Words[edit | edit source]
- Bad words in resumes: theoretical and academic - If you identify yourself in a resume avoid the terms "theoretical" and "academic" since these have negative, and in fact strongly negative connotations in industry.
- Minimize adjectives. Focus on verbs. What did you *do*!!!
The two major types of Ph.D. industrial resumes[edit | edit source]
The advice that people give is to customize the resume to the employer, but rare to see how to customize the resume. Put broadly there are two types of jobs
- jobs in which your Ph.D. is helpful to getting a job
- jobs in which the Ph.D. is not helpful in getting a job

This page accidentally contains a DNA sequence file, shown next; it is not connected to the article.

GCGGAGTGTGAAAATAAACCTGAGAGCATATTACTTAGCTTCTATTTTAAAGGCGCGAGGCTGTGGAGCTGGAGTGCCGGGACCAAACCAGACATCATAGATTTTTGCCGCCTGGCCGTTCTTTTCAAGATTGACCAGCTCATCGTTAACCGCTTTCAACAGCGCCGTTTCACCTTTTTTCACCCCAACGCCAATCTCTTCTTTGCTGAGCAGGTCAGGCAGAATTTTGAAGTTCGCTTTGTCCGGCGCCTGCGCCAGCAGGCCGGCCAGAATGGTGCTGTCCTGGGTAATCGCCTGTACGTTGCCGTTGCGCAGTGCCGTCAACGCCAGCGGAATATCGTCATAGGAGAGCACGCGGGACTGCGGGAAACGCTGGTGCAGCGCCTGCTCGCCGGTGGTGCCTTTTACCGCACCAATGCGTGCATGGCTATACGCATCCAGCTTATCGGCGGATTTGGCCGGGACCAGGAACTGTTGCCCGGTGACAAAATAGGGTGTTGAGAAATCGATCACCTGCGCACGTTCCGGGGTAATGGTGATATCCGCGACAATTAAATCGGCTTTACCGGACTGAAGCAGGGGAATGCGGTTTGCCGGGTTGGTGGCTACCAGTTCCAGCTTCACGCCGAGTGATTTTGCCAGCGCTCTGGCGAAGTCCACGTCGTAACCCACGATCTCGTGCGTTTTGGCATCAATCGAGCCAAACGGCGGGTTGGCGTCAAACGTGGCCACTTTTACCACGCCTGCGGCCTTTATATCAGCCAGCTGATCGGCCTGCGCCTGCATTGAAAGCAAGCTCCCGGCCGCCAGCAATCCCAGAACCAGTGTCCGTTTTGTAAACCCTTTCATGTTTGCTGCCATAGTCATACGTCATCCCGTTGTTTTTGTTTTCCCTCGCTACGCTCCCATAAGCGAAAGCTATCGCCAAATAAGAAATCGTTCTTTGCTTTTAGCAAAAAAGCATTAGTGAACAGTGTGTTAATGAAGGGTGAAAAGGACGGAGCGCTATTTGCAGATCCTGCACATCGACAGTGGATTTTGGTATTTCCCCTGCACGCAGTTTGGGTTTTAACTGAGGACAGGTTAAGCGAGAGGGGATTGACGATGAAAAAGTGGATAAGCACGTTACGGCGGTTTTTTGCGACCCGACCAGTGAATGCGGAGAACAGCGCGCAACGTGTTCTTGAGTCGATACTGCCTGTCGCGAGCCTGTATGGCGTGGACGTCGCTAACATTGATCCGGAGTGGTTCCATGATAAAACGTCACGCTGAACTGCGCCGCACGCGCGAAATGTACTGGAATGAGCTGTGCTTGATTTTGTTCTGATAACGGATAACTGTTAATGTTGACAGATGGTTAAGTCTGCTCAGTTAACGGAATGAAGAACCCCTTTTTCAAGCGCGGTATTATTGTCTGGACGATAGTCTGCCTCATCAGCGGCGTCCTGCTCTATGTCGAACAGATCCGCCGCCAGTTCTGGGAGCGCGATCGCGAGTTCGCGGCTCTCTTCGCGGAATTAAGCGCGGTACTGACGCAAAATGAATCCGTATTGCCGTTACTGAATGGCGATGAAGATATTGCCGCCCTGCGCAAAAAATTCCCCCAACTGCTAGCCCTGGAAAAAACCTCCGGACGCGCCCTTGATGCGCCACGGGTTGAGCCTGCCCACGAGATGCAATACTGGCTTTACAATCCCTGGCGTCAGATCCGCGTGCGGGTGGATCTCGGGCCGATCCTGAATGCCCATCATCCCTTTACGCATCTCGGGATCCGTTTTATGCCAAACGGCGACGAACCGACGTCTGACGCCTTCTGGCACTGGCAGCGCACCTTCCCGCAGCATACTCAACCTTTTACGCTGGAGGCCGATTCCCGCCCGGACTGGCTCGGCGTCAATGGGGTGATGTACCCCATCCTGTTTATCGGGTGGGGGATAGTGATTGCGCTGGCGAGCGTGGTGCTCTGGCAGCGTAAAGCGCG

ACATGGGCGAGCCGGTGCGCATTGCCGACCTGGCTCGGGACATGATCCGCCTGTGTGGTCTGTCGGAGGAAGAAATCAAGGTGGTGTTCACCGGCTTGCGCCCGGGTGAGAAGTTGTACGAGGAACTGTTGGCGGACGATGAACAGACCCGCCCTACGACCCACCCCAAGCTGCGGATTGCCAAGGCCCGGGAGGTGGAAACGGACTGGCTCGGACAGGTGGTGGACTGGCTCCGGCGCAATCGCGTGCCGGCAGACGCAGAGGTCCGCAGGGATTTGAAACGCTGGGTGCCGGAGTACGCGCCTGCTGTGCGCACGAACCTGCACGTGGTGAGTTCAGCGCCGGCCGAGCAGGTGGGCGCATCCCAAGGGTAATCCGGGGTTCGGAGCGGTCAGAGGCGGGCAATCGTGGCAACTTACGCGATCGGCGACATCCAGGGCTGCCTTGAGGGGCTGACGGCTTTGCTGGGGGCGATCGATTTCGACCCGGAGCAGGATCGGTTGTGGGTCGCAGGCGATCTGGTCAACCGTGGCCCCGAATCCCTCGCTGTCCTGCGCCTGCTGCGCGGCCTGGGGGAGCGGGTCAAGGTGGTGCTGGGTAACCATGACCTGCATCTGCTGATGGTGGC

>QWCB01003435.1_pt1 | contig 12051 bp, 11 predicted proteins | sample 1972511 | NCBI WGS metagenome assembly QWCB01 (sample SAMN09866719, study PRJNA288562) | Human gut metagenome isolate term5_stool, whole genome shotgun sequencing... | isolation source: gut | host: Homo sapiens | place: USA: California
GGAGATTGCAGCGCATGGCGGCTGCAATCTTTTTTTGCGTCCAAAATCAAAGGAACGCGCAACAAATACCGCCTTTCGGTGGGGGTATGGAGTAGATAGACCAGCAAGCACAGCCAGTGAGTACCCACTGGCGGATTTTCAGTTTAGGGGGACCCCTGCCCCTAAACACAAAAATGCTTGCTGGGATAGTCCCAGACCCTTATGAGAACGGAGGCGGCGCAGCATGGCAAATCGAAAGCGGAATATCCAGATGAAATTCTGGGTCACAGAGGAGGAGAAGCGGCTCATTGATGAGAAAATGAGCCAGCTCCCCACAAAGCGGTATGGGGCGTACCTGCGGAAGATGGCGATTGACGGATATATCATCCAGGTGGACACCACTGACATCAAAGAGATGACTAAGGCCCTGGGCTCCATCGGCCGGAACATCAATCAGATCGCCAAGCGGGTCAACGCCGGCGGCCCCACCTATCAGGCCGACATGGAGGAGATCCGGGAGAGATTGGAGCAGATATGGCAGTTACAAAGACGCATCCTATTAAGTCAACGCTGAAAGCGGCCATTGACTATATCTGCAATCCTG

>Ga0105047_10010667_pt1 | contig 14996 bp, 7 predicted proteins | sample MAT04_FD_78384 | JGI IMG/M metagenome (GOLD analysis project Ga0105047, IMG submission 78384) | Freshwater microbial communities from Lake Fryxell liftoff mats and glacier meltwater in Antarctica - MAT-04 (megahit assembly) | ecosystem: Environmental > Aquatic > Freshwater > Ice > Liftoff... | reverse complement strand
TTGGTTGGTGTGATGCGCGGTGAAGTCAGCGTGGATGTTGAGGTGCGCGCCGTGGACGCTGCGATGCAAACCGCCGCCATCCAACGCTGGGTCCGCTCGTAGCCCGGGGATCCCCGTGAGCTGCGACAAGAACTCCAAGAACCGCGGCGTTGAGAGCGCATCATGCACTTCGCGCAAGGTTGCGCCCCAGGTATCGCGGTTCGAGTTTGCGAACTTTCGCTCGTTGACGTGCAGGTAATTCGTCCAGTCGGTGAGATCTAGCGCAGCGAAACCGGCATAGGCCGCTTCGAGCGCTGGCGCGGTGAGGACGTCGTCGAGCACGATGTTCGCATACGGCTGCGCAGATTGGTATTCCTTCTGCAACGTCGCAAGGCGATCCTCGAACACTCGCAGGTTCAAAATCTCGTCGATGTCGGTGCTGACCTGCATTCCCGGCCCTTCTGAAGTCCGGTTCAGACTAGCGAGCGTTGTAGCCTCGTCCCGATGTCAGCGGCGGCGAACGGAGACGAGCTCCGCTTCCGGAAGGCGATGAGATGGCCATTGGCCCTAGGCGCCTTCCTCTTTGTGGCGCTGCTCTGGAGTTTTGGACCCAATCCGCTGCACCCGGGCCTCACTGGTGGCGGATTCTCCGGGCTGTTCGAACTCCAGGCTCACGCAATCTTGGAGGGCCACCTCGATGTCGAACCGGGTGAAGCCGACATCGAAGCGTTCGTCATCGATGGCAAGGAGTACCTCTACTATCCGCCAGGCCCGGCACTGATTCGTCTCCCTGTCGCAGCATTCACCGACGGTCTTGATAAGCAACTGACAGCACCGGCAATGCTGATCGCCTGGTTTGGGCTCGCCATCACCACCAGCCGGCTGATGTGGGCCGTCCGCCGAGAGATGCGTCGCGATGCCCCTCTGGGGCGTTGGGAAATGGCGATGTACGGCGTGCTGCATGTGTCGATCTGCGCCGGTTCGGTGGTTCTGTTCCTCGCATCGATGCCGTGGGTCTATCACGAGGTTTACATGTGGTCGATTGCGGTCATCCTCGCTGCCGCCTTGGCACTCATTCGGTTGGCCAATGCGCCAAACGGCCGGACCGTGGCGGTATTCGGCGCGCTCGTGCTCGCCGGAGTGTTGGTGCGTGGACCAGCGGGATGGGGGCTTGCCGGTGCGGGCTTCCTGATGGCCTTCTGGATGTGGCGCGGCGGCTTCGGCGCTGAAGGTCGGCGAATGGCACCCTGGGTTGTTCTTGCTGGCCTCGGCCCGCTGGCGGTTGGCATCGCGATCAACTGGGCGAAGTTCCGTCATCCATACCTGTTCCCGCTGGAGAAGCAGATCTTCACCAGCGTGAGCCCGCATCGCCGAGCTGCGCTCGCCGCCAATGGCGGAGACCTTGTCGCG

Jobs which the Ph.D. is helpful[edit | edit source]
- You can put the Ph.D. in the first line of the resume. You aren't Joe Blow, you are Dr. Joe Blow or Joe Blow Ph.d.
- You should include a short summary of your research that would be impressive to someone else in the field. What is likely to happen is that initial resume screener will have no idea what you did, which is good since then your resume goes into the pile that will be read by someone else in your field.
Jobs in which the Ph.D. is not helpful[edit | edit source]
You cannot remove the Ph.D. from your resume since that leaves a huge gap. Also, you will not be able to convince the reader that a Ph.D. is a good thing. It may be true, but you aren't going to convince them.
The strategy in this case is to deemphasize the Ph.D. and emphasize the work experience that you got. You are an experienced researcher. You should focus on that, and the fact that you got a Ph.D. is some irrelevant fact about you.